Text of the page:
Suggested Honorarium: Please contact us for details
Topics: For teachers, church groups, and the general public:
   
  • What Darwin said (and didn’t say)
  • Why intelligent design is bad science — and bad theology
  • How dinosaurs grew so big (and so fast)
  For university audiences:
   
  • Please inquire directly.
• • •

Speaker: Andrew J. Petto, Ph.D.
Title: Member, NCSE Board of Directors; Editor, Reports of the National Center for Science Education
Education: Ph.D., University of Massachusetts–Amherst (Bioanthropology); M.A., University of Massachusetts–Amherst (Anthropology); A.B., Middlebury College (Sociology-Anthropology)
Andrew J. PettoAndrew Petto is senior lecturer in anatomy and physiology at the University of Wisconsin, Milwaukee. He joined NCSE's board of directors in 1995 and serves as editor of the NCSE publications, which were merged into Reports of the National Center for Science Education in 1997. With Laurie R. Godfrey, he is co-editor of Scientists Confront Intelligent Design and Creationism — a sequel to Godfrey’s 1983 Scientists Confront Creationism. This book explores the cultural, scientific, philosophical, and educational issues related to anti-evolutionism in the early 21st century. He has been active in promoting evolution in state science education standards in Pennsylvania and Wisconsin, working with education agencies to refine state standards on evolution, biological variation, and adaptation. He has also consulted with several school districts to improve the presentation of evolution in the curriculum. Since 1994, Petto has been actively involved in professional development activities for teachers in social and biological sciences, especially in the area of evolution education and the sociopolitical forces that teachers face in presenting this fundamental biological theory.
Suggested Honorarium: Please contact us for details
Topics: For parents, teachers, and school boards:
   
  • What is evolution, anyway? Why teach evolution?
  • Understanding the process of science
  • Preparing future teachers
  For editors and reporters:
   
  • What is a scientific controversy?
  • Writing about evolution
  For the general public:
   
  • Evolution: What does it matter?
  • Evolution and conservation
  • Evolution: The way life works
• • •

Speaker: Benjamin D. Santer, Ph.D.
Title: Member, NCSE Board of Directors
Education: Ph.D., B.Sc., University of East Anglia
Benjamin D. SanterBenjamin D. Santer joined NCSE's board of directors in 2012 to advise NCSE on its new climate change education initiative. A noted climate researcher at Lawrence Livermore National Laboratory, Santer was a major contributor to the Intergovernmental Panel on Climate Change studies that won the IPCC the Nobel Peace Prize in 1997. He is a member of the National Academy of Sciences, a recipient of the MacArthur "genius" grant, and a Fellow of the American Geophysical Union.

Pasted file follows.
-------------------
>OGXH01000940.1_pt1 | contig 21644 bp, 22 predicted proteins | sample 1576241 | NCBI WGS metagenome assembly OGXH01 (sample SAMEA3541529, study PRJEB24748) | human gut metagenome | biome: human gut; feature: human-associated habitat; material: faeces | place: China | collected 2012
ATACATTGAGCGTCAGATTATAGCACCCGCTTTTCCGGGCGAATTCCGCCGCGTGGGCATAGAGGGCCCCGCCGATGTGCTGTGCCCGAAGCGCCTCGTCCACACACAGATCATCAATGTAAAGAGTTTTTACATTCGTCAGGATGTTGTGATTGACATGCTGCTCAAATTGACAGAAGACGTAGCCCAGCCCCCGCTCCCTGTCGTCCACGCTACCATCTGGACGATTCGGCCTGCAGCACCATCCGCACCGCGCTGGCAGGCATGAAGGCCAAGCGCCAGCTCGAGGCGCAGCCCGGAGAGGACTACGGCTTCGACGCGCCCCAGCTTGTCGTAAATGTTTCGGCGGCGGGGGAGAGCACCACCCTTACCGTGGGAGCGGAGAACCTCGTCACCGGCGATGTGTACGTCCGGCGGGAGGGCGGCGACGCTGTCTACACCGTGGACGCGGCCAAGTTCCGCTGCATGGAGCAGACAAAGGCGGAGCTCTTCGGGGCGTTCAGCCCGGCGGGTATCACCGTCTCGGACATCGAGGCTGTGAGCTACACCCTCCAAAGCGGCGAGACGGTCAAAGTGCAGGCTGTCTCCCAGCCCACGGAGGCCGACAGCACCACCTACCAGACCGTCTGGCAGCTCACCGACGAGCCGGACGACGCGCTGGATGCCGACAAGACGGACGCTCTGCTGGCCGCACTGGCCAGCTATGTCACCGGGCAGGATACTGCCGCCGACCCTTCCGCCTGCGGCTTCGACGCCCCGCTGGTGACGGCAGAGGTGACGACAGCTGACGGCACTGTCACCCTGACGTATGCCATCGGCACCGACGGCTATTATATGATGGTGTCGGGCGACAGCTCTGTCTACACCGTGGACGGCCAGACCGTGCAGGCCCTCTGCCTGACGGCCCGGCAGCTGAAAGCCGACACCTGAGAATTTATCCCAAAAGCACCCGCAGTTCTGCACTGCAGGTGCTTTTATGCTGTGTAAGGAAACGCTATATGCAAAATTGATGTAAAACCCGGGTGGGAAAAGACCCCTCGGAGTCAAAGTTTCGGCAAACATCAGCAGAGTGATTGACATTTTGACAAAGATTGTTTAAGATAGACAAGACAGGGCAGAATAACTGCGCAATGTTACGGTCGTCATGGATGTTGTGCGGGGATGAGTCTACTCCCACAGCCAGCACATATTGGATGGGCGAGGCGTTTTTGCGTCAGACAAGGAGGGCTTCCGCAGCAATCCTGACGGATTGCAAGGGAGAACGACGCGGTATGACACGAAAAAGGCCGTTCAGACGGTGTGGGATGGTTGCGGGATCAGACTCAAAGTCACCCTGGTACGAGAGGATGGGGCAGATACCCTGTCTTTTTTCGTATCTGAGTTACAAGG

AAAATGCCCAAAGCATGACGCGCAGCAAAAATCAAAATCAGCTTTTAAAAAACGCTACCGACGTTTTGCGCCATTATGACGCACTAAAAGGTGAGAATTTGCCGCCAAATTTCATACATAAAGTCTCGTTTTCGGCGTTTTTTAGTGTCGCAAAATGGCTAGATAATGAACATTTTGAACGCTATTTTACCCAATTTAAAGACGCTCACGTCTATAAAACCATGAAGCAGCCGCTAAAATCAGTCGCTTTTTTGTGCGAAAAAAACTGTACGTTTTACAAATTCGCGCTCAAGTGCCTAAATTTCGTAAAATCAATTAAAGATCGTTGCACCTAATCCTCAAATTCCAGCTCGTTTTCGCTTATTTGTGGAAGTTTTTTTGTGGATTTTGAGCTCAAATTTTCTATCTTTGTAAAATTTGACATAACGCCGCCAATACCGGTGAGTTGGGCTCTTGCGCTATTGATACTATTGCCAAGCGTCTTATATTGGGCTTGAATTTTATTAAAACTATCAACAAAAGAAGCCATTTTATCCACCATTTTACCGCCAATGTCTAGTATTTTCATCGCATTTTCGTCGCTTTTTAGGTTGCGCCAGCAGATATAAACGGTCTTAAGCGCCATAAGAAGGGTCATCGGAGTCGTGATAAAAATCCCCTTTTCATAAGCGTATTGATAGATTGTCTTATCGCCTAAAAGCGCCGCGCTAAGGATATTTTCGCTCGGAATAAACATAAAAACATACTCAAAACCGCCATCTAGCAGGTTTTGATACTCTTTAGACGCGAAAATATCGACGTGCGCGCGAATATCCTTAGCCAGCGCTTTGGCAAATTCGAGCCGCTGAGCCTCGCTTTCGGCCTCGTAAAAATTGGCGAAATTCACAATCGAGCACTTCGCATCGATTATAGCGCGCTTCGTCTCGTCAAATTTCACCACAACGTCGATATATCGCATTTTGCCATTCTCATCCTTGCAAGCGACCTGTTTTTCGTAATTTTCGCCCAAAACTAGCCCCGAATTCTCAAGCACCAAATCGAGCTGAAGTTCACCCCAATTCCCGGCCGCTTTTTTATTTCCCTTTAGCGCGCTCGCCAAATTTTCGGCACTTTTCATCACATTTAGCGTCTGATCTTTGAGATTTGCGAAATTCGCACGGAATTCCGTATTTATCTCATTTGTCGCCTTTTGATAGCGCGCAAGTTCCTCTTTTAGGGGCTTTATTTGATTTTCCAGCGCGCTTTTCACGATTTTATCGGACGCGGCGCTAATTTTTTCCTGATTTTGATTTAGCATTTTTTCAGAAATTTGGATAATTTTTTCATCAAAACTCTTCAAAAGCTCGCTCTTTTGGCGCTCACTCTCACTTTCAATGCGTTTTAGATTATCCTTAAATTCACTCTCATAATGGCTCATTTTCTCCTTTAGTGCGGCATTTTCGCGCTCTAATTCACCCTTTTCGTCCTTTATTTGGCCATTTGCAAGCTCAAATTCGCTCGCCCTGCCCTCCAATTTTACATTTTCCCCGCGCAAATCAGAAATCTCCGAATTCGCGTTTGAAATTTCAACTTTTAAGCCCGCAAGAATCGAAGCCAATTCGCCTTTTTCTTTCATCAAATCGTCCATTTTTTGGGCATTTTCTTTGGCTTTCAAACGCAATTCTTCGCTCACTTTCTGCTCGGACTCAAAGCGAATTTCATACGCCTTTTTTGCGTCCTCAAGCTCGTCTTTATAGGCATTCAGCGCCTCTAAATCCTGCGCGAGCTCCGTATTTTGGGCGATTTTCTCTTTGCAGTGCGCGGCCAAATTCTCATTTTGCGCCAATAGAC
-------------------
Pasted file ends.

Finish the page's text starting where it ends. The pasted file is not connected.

Suggested Honorarium: Please contact us for details
Topics: For the general public:
   
  • The nature and causes of climate change
  • The scientific evidence for a "discernible human influence" on global climate
  • The genesis of the IPCC's 1995 "balance of evidence" statement
  For university audiences:
   
  • Climate change detection and attribution
  • Evaluating climate models
  • Volcanic effects on climate
• • •

Speaker: Eugenie C. Scott, Ph.D.
Title: Chair, Advisory Council, NCSE
Education: Ph.D., University of Missouri (Physical Anthropology)
Eugenie C. Scott: Eugenie C. ScottEugenie Scott, a former university professor, served as the executive director of NCSE from 1987 to 2014; she now serves as the chair of NCSE's Advisory Council. She has been both a researcher and an activist in the creationism/evolution controversy for over twenty-five years, and can address many components of this controversy, including educational, legal, scientific, religious, and social issues. She has received national recognition for her NCSE activities, including awards from scientific societies, educational societies, skeptics groups, and humanist groups. She holds nine honorary degrees, from McGill, Rutgers, Mt. Holyoke, the University of New Mexico, Ohio State, the University of Wisconsin-Milwaukee, Colorado College, the University of Missouri-Columbia, and Chapman University. A dynamic speaker, she offers stimulating and thought-provoking as well as entertaining lectures and workshops. Scott is the author of Evolution vs Creationism and co-editor, with Glenn Branch, of Not in Our Classrooms: Why Intelligent Design Is Wrong for Our Schools.
Suggested Honorarium: $5000
Topics: For the general public:
   
  • Creationism and evolution: historical, scientific, political, legal, educational, and/or religious perspectives (as requested)
Topics: For scientists and teachers: